An end and a beginning during new year holiday
For Jews, the year 5766 officially begins today on the eve of Rosh Hashana.
For all Judaism, the celebration puts aside failures of the past year and embraces a new commitment for a better year to come.
At Chabad Jewish Center of Cape Coral and Temple Judea Conservative of Fort Myers, the high holiday marks a particular end and beginning.
“Rosh Hashana is a time that the soul gets called,” said Rabbi Yossi Labkowski of Cape Coral after he practiced blowing the shofar, a ram’s horn.
“The shofar is what we blow as a wake-up call to all the Jews to tell that it is a time to return to their religion, to come to God,” he said. “It is never too late for anyone to do that.”
Labkowski, 26, and his wife, Rivky, 24, moved from Brooklyn, N.Y., just before the high holidays last year to build a new Chabad Lubavitch congregation.
An offshoot of Hasidic Judaism, they embrace joy and spirituality as they await their Messiah, whom they believe is coming soon.
Labkowski now teaches more than 75 households in his congregation. His community includes Jews from all backgrounds, affiliations and walks of life.
He has noticed that today people are searching for more Judaism than what they were given by their parents as they were growing up.
Of one man, Labkowski said, “He tells me, ‘As I am getting older, I feel what I am missing. I should really get back to my source, to my roots and my religion.’ “
For the Labkowskis, the year ahead means working hard to attract more members in the hope of building a synagogue.
At Temple Judea, Cantor Victor Geigner marks the one-year anniversary of his first visit here from his home in Buenos Aries, Argentina.
Geigner came as a temporary cantor for the high holidays in 2004. He made an impression on the congregation, which worked hard to bring him here in April on a three-year contract.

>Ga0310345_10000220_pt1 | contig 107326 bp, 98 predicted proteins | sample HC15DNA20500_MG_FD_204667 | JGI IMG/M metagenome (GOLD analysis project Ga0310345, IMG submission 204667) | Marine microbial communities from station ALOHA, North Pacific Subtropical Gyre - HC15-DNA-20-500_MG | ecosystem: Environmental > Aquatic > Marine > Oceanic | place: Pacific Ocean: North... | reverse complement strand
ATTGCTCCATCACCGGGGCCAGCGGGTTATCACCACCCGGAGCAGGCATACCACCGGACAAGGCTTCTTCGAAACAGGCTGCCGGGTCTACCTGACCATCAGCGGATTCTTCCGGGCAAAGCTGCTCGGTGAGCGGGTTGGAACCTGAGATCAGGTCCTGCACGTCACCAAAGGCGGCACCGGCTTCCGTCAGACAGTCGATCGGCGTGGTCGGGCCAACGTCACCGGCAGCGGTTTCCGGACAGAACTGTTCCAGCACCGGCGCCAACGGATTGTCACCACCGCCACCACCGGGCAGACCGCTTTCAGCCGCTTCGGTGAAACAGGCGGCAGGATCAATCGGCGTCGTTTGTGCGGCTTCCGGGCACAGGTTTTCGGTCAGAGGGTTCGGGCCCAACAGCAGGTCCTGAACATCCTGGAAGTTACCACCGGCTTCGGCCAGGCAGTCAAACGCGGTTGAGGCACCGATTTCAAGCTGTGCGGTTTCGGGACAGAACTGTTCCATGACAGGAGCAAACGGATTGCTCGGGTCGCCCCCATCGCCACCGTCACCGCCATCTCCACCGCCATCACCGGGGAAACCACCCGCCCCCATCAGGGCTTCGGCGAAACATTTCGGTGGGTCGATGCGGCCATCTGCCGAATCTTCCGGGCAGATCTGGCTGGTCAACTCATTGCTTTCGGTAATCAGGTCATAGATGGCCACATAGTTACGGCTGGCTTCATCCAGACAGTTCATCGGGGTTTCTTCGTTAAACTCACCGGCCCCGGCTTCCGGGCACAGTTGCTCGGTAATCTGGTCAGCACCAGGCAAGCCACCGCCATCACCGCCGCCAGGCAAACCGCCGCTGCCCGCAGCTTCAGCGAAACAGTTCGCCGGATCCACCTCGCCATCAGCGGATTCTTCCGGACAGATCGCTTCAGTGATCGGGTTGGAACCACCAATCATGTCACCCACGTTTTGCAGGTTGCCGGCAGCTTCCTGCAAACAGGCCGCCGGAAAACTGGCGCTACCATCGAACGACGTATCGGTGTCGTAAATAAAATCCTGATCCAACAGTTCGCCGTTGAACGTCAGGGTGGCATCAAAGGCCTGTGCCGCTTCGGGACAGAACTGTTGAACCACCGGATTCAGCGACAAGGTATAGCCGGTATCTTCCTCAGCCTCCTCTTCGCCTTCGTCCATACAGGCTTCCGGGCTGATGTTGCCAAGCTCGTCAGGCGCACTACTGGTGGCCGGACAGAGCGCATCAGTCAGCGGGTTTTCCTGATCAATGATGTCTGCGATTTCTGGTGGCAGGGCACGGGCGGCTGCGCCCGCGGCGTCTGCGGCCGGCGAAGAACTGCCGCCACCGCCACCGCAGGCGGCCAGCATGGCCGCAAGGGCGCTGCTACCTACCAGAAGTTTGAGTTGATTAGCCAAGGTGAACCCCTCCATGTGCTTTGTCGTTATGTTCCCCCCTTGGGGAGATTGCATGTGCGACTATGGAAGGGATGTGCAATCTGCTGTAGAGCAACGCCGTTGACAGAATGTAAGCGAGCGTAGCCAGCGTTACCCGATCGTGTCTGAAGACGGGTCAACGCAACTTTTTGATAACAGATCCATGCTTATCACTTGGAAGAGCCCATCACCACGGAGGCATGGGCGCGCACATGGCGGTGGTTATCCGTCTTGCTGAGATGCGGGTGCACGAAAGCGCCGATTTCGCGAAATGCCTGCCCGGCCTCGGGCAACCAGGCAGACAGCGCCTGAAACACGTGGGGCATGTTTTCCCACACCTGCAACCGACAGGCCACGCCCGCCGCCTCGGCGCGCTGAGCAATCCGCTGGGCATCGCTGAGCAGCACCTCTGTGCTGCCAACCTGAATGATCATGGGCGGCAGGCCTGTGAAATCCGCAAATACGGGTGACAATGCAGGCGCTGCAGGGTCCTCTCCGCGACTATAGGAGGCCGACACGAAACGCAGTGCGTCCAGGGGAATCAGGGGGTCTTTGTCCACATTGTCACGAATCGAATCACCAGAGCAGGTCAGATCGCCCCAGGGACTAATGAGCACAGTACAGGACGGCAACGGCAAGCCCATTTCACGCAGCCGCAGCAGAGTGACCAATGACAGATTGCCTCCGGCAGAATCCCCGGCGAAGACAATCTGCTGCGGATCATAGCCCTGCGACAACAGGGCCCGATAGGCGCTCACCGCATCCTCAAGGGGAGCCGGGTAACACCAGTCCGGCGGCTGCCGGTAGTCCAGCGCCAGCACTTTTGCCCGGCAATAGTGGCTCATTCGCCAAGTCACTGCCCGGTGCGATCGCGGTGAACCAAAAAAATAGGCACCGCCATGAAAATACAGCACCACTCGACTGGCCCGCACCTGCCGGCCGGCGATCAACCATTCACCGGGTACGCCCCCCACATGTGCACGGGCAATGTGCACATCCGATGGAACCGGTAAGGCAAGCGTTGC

The year ahead for him will be a new opportunity in a new country to perfect the vocation he began as a 16-year-old.
“The music, especially on the high holidays, helps people to transform themselves close to God,” said Geigner, 39, who prefers to use traditional melodies for the holidays.
He likes to imagine the youngest members of the congregation hearing the same tunes his grandfather first heard as a child.
“It’s tradition,” he said.
Like Labkowski and Geigner, Jews throughout Southwest Florida use the high holidays to evaluate their lives and “raise things that need to be raised up to a higher level, a holier level,” said Rabbi Benjamin Sendrow of Temple Judea.
The high holidays are a 40-day period that began this year on Sept. 3. After Rosh Hashana, the observance continues another 10 days until Yom Kippur.
“By tradition, we consider this to be the anniversary of the creation of the world and humanity,” said Sendrow, who is rabbi for about 200 households.
Labkowski said the high holidays give Jews an opportunity to conquer their weaknesses with new spiritual strength.
“Every year there is a new power and a new light that comes into the world that has never been there since the world was created,” he said.
“It stirs your Jewish soul.”